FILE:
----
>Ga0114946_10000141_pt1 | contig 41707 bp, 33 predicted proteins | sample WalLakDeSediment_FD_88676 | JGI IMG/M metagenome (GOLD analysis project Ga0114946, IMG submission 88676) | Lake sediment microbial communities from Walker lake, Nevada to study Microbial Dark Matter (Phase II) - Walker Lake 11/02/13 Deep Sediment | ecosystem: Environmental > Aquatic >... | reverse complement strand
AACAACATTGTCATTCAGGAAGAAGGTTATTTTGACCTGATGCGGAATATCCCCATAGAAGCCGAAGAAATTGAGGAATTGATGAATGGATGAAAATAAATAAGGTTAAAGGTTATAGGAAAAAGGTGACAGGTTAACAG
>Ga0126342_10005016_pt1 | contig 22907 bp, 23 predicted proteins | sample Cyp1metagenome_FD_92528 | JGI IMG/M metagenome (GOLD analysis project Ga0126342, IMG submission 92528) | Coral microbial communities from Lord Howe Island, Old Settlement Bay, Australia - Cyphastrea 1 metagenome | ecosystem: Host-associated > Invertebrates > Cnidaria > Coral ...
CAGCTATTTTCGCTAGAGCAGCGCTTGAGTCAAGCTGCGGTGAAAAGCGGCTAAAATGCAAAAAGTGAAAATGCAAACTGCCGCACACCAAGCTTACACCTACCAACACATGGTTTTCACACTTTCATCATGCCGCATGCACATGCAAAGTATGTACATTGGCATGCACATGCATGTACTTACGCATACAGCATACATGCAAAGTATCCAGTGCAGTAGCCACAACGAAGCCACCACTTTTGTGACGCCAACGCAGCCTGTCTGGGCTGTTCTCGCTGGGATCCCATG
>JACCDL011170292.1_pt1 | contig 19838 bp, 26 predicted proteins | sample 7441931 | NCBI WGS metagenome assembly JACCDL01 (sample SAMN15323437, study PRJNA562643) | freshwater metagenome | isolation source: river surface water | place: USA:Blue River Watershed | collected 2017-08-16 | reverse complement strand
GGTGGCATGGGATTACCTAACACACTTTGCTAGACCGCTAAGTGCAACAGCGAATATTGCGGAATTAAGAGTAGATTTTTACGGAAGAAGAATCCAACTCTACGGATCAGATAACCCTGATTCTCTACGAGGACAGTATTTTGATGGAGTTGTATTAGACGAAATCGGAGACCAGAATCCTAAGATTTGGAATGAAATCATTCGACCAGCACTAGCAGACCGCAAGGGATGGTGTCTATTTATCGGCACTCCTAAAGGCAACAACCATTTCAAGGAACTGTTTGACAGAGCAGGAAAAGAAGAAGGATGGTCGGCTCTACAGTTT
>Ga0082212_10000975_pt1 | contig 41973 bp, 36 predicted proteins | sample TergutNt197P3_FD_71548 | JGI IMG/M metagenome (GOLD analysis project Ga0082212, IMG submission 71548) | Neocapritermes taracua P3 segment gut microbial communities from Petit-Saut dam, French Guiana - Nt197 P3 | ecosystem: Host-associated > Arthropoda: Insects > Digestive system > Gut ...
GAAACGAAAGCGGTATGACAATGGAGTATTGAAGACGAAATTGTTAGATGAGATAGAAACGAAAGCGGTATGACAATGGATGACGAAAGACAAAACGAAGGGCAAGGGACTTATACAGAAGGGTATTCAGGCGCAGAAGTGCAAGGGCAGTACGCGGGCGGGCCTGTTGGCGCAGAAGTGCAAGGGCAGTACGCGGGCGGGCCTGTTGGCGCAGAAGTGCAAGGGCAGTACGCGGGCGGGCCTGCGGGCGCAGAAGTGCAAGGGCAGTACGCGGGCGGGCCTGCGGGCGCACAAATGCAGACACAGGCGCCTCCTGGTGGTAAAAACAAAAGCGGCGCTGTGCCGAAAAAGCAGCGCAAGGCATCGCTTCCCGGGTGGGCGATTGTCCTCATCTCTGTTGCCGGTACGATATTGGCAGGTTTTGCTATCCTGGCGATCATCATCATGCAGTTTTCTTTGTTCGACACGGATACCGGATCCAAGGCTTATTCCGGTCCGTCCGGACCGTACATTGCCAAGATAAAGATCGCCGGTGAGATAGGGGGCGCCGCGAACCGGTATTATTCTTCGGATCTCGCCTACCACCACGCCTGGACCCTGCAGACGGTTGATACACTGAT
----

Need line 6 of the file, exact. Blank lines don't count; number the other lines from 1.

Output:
GGTGGCATGGGATTACCTAACACACTTTGCTAGACCGCTAAGTGCAACAGCGAATATTGCGGAATTAAGAGTAGATTTTTACGGAAGAAGAATCCAACTCTACGGATCAGATAACCCTGATTCTCTACGAGGACAGTATTTTGATGGAGTTGTATTAGACGAAATCGGAGACCAGAATCCTAAGATTTGGAATGAAATCATTCGACCAGCACTAGCAGACCGCAAGGGATGGTGTCTATTTATCGGCACTCCTAAAGGCAACAACCATTTCAAGGAACTGTTTGACAGAGCAGGAAAAGAAGAAGGATGGTCGGCTCTACAGTTT